As I look over these past twelve years, and see all of the changes that my life has gone through during this time . . .  I am astounded and amazed.   It has been an incredible journey.   Of course I stayed with a woman from our Church until Todd and I actually married, but when we did marry, I moved into a one bedroom ground floor maisonette flat.  Todd had been living as a Bachelor for many years and didn't have a lot in the way of cooking materials, or anything else for that matter.  I had only what I could carry with me.  I had crammed as much as I could into my suitcases . . . and mailed myself a few boxes, but it really wasn't much.

Within a few weeks I had found a job, working at a nursing home across the street from our flat.  I worked there for over a year.  It wasn't the nicest job in the world.  The other girls were very coarse and ignorant, and treated me very badly . . . because I was churchy and didn't drink or smoke, and a foreigner to boot!  I left there to work at a Service Station with Todd and took courses part time to upgrade my skills, studying to become a Chef as well as a Medical Secretary, with the idea in mind that when he retired retired, we would seek employment for me in one of those fields.

As it turned out I was employed full time as a Personal Chef, and we ended up moving down South and spent 7 1/2 years down there, living and working in a beautiful environment.  It was kind of like living in a dream actually, especially the first 5 or 6 years.  I was paid very well.  We got to live in a beautiful cottage, with beautiful gardens.  I got to work in a home with historical value and filled with beautiful things . . . we were isolated in a sort of bubble actually.  It was not like being in the real world.  It was an interesting experience and I learned a lot during those years . . . a lot about life and about many other things . . . I am glad I did it.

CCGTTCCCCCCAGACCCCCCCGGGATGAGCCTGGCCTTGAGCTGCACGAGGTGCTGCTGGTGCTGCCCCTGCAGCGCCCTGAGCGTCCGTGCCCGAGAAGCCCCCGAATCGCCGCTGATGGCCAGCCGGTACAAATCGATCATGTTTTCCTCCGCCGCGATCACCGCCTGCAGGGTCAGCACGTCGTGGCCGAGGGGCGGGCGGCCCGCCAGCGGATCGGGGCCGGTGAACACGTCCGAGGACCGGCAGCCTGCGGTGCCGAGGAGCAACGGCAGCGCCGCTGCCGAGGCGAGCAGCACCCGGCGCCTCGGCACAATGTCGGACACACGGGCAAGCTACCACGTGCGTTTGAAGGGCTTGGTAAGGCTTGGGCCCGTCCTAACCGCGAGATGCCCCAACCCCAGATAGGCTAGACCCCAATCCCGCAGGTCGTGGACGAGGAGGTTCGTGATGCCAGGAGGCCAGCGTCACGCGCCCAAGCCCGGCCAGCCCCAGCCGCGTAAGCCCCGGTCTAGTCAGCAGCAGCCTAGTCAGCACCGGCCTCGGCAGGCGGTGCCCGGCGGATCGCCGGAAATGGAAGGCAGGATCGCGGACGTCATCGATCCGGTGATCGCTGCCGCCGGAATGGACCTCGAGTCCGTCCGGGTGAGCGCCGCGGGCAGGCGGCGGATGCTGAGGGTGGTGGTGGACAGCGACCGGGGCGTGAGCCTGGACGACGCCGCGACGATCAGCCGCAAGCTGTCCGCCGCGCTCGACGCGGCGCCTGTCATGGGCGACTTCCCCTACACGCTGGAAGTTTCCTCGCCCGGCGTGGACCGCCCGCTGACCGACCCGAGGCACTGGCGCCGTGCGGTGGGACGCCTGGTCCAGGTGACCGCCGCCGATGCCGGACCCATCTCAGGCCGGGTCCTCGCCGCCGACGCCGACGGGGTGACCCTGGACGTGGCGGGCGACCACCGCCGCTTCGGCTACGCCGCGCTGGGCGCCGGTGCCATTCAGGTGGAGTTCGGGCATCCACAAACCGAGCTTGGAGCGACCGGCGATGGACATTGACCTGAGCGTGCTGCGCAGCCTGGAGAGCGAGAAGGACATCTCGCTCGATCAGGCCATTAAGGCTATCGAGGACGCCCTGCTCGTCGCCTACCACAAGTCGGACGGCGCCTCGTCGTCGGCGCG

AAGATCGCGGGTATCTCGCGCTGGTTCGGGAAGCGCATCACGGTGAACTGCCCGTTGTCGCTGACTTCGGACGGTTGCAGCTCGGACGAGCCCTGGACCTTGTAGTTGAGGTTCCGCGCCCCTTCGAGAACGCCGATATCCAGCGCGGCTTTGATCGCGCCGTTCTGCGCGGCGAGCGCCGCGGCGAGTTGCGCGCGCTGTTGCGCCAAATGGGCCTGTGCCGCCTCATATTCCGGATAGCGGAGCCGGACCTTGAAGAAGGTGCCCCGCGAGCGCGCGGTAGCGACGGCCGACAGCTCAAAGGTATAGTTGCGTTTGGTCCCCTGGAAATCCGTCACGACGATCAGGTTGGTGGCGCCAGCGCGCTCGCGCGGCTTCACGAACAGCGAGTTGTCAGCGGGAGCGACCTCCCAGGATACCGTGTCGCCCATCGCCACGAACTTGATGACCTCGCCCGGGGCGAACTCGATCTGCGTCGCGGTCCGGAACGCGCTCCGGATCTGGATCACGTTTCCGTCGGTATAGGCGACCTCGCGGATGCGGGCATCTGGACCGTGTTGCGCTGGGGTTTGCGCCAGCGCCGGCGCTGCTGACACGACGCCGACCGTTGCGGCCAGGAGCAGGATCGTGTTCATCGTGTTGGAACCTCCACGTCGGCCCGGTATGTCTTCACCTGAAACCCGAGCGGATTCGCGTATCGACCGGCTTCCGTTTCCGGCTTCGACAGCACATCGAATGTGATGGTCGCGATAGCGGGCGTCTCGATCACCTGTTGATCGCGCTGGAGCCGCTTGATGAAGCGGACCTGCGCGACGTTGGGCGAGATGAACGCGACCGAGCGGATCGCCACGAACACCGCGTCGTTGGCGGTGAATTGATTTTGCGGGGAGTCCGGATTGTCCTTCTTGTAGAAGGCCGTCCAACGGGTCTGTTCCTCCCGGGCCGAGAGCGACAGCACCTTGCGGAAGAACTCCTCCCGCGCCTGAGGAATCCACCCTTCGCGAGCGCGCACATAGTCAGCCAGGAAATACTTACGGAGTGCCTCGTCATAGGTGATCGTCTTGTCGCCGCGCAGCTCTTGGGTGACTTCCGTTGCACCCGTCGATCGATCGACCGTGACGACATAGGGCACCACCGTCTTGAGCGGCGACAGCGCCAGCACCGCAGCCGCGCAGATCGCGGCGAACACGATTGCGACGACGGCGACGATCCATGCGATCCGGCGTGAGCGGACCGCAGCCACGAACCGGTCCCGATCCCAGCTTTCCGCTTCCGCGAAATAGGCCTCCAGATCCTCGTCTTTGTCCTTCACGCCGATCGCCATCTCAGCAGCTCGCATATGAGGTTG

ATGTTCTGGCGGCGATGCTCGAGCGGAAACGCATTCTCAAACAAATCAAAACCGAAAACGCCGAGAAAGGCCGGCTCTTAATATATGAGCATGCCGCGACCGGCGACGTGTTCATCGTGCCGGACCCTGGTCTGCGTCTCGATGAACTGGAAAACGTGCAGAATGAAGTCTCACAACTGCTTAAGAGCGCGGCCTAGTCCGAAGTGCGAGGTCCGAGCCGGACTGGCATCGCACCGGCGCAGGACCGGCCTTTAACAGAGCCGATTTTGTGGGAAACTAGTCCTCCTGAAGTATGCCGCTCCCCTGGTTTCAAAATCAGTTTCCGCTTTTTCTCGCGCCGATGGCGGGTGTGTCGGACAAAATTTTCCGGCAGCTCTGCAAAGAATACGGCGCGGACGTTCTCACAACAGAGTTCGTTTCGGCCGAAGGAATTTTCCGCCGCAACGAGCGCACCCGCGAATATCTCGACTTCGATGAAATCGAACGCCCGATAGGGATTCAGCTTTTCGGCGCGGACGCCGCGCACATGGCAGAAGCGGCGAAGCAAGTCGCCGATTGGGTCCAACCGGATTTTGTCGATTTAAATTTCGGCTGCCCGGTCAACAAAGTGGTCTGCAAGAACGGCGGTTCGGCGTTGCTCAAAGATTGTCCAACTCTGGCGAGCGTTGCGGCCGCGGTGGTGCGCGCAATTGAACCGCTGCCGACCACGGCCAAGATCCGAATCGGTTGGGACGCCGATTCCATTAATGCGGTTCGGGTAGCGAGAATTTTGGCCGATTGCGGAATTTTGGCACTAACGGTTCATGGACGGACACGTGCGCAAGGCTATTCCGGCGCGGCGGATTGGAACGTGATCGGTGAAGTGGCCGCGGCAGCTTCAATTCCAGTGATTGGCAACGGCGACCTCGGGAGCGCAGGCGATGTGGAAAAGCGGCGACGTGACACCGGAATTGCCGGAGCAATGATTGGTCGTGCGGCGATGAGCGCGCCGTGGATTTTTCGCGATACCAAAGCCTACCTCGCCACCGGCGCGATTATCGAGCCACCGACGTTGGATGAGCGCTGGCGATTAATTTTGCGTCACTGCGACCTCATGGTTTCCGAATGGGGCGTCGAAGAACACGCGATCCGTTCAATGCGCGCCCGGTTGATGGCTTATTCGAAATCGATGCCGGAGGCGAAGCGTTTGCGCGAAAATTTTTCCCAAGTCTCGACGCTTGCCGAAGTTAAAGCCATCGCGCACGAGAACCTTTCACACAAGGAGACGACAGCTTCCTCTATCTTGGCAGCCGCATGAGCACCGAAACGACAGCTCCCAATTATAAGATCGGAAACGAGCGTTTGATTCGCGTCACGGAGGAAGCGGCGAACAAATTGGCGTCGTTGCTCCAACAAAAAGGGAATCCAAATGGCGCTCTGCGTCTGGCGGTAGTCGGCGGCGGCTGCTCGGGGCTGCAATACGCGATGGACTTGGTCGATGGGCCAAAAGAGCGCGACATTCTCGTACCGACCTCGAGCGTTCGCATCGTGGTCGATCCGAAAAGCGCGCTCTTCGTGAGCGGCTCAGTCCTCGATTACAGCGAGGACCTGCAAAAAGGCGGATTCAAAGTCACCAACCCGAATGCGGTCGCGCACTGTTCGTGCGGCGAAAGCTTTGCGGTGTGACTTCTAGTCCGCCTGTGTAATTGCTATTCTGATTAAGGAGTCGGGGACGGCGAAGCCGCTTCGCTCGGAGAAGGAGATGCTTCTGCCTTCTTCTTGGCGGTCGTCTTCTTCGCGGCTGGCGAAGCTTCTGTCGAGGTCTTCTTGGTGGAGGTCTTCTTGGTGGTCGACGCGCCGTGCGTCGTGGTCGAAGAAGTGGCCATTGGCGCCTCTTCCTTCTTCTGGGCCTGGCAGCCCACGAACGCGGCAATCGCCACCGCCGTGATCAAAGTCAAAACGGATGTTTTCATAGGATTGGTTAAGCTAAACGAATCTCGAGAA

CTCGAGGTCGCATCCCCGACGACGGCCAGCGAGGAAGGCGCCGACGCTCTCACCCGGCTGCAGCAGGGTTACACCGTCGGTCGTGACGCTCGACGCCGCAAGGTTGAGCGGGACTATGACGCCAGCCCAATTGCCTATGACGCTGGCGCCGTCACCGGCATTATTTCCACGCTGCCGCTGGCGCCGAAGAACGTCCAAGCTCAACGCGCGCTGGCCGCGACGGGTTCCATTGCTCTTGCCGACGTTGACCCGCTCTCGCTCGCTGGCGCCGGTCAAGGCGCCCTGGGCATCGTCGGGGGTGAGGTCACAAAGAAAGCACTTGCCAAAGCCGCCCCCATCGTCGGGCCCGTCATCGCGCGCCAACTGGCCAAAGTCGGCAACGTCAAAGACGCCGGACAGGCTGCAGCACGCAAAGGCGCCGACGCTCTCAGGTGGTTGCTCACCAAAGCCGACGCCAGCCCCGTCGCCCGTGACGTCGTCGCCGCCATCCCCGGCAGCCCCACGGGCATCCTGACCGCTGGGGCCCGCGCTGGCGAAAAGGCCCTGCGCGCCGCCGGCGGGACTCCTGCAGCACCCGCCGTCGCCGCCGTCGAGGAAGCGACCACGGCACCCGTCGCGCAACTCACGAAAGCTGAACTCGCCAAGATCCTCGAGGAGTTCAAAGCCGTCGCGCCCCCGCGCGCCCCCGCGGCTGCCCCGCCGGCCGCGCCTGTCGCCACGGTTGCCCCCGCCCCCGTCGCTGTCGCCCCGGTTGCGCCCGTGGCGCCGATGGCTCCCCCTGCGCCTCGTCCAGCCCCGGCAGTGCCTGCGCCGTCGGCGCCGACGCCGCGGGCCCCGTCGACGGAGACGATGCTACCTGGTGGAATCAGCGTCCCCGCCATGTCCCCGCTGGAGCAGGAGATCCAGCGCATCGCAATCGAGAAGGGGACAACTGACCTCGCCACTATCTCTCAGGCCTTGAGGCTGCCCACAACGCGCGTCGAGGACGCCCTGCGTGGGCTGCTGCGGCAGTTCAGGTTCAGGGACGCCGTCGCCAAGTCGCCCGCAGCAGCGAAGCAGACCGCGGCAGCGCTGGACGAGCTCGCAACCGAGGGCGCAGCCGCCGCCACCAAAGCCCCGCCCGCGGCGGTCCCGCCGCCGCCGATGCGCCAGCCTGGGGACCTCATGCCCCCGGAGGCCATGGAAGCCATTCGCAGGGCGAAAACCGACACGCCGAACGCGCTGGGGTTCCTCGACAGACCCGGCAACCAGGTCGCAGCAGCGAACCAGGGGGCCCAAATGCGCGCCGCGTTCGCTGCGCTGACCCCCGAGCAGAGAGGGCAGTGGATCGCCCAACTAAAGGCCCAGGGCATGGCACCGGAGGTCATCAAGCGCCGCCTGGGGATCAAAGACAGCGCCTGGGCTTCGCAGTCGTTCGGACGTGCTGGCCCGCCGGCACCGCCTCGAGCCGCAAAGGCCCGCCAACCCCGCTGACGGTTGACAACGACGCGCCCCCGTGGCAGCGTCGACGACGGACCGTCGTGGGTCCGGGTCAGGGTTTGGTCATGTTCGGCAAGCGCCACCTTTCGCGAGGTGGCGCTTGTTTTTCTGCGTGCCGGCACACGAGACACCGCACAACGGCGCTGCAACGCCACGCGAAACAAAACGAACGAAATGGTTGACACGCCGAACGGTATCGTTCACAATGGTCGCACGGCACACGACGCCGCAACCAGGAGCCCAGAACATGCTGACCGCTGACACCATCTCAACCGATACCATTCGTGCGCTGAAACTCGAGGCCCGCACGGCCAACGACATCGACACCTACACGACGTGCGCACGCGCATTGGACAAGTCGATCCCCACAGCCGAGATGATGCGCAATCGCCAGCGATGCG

I was sorry when it ended, and upset as you will probably all remember, but upon looking back at that time . . .  I can now see that it was the best thing to happen for us . . . God's timing was perfect as it is in all things, and now we are here back where we started, those twelve years ago . . . having come full circle . . . and life is good,  and I am glad.  I have always loved Chester.  We no longer live in a one bedroom flat . . . nor do we live in a beautiful Country cottage, but God has been good to us, and we have a very comfortable three bedroom home with a huge garden.  We love each other very much, if not more than we did when we began our lives together, and I could not imagine being anywhere else on earth.  Here is where I belong and  exactly where I want to be.